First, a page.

December 21, 2020

Sales, Service Orientation and Compassion


Think for a moment about the last time a #salesperson sincerely listened to your needs, empathized with your dilemma or concerns, and did their best to address your situation. How did you feel? What emotions did it bring up? Did it help to be listened to? Did it help to feel understood and cared for? Did it help when your helper was grounded and focused on your needs; committed to helping you discover what you need? Consider those with positions that touch people in circumstances where emotions run high, and where listening makes the difference between a heated conflict or having needs met and distress soothed-never as easy as it seems, in fact quite emotionally laborious!

 Evolution and Service to Others

It may not be at the top of our minds, but when we think of such questions we might recognize that receiving help, as well as offering help to others are deeply rooted in our psyches and DNA, since the beginning of time. For those working in service oriented occupations and industries, we can argue we are looking to hire exactly that, those who exemplify these deep social needs behaviorally. While these are core features to any close, intimate family and friendship relationship, research shows us that being treated with a sense of care is important across the board, irrespective of occupation or interpersonal situation. Sales, Service Orientation and Compassion

Commonality of Service Positions

For instance, we might note that being treated with respect and attentiveness will also be appealing to an airplane passenger, trying to decide between chicken or pasta, or a customer doing a 2AM consult at a 24/7 pharmacy, or a student who is in class with a caring teacher, or a patient laying in a hospital bed post operation, being attended to by a compassionate nurse, let alone a salesperson. The thread between these very different professions is that in some way all of these individuals are receiving human service, a critical predictor of organizational performance. The use of service orientation measures for pre-employment purposes is well established, but we argue that that compassion and service orientation are strongly related and propose proven methods to increase service orientation through compassion training.

 Service Orientation

Service Orientation is considered “being attentive, pleasant, and courteous to customers”. And refers to a “set of basic individual predispositions and an inclination to provide service, to be courteous and helpful in dealing with customers and associates”. Those higher in their service orientation are self-controlled, dependable, well-adjusted, and likable, and they will readily assist customers, especially with problem-solving and meeting customers’ needs. Similar to emotional intelligence, service-oriented individuals tend to demonstrate better job performance, as well as higher levels of other desirable social and psychological features such as self-acceptance, a sense of well-being, responsibility, self-control, and tolerance. Research on altruistic personality as well as prosocial organizational behavior suggests that personality across situations can lead to service-oriented behavior.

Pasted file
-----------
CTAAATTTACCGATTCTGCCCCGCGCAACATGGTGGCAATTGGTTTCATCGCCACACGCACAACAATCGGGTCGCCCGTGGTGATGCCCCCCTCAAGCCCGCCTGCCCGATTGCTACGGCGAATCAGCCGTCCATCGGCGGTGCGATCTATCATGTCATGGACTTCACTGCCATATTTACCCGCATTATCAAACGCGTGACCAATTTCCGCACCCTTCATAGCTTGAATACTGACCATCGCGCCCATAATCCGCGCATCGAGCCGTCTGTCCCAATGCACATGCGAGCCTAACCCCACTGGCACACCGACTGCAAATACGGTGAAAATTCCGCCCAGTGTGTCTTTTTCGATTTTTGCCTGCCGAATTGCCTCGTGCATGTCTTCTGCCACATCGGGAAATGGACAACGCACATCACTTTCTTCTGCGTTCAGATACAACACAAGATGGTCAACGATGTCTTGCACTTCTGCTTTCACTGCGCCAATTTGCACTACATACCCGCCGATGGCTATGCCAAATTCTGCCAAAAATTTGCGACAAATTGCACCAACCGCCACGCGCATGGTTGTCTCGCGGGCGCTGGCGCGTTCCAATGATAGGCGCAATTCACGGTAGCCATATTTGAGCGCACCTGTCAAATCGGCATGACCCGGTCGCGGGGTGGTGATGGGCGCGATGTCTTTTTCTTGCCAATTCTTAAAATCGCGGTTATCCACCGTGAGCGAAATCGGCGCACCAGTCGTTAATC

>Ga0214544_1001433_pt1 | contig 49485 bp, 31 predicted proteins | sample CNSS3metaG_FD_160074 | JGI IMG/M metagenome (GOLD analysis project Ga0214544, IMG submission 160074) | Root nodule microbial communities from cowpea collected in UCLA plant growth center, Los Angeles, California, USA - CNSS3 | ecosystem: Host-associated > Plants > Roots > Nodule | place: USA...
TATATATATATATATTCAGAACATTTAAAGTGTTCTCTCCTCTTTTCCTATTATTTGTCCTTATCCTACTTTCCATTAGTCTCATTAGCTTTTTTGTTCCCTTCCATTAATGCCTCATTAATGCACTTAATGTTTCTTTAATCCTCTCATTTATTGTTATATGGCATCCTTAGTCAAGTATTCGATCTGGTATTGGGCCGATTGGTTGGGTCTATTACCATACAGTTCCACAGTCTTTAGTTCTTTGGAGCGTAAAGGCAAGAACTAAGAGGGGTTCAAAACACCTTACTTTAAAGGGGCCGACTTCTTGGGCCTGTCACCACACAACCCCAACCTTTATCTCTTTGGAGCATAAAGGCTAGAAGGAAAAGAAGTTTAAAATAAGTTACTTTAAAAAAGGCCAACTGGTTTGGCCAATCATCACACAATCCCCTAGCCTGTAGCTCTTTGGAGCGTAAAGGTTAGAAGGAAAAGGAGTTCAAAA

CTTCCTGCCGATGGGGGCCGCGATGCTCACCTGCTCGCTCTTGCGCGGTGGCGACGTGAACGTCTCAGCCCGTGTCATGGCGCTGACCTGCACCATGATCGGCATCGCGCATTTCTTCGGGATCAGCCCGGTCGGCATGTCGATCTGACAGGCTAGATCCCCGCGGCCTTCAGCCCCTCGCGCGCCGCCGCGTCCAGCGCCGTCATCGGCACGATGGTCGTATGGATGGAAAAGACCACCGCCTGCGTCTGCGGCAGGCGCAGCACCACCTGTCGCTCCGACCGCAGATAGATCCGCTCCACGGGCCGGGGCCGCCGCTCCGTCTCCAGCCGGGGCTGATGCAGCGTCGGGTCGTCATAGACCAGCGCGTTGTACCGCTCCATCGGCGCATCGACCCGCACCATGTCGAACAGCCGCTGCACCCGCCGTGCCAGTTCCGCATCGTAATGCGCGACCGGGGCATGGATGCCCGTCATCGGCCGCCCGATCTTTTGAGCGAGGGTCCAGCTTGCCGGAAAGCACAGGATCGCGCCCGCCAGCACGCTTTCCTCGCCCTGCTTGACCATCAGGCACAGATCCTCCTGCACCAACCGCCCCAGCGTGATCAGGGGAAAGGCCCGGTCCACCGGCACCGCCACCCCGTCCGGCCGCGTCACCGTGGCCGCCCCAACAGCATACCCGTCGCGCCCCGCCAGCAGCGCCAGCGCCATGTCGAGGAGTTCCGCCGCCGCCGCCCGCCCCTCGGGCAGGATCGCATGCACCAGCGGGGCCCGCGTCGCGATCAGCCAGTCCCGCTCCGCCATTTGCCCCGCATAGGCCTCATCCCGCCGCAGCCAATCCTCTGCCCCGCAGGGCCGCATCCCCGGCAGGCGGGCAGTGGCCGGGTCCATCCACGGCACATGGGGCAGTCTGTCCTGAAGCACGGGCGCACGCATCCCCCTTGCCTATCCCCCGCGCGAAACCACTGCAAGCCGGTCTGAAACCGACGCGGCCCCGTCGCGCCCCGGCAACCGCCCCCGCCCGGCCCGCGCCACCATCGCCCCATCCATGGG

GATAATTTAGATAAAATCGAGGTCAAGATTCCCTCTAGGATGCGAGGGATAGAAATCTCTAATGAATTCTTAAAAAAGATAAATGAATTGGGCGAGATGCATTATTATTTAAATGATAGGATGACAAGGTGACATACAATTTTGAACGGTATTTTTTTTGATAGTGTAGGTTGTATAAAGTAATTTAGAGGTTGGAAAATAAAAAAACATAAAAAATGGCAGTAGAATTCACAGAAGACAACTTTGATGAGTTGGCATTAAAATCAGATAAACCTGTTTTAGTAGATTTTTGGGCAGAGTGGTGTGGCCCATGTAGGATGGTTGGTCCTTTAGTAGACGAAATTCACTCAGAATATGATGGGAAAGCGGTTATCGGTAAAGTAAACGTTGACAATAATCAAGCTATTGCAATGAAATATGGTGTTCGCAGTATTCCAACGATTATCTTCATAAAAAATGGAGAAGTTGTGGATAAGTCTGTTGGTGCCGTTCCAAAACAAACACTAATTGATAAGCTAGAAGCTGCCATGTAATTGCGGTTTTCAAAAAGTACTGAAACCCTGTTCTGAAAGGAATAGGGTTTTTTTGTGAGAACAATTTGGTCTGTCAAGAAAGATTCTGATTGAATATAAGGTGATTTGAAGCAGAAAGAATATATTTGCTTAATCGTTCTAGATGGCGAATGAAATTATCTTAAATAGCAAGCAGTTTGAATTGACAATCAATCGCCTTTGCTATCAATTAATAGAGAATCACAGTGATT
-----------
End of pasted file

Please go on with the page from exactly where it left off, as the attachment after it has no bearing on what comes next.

Service Orientation and Compassion

While service orientation leads to the use of more adaptive customer-service behaviors, resulting in more positive service delivery, higher service quality, and enhanced customer satisfaction, compassion facilitates the addressing of clients needs through the activation of emotional, cognitive, and behavioral domains at the individual and group level. At least three elements of compassion have been established relevant to service orientation: noticing another’s suffering, empathically feeling the person’s pain, and acting to ease their suffering, to extend compassion. These findings suggest that individuals higher in their service orientation have better service attitudes, adapt themselves better to diverse customers, and deliver services in a more positive manner than those lower in this personality trait. Given these findings it is not surprising that being compassionate is also likely to support an individual in offering a more caring service. This could manifest in service providers through competencies such as emotional stability, expressed empathy, interpersonal skills and a genuine willingness to help. In fact, prosocial behavior and organizational citizenship behavior seem to be related to compassion as well. Compassion is a part of life as a response to organizational strife and needs, which can occur both within and be brought in from outside of the organization. Compassionate responses often extend far beyond empathetic conversations, and can entail significant allocations of material and instrument resources directed toward persons in need. These elements also apply to how we might relate to our own needs, focusing on self-compassion, or to us growing more comfortable with receiving help and compassion from others.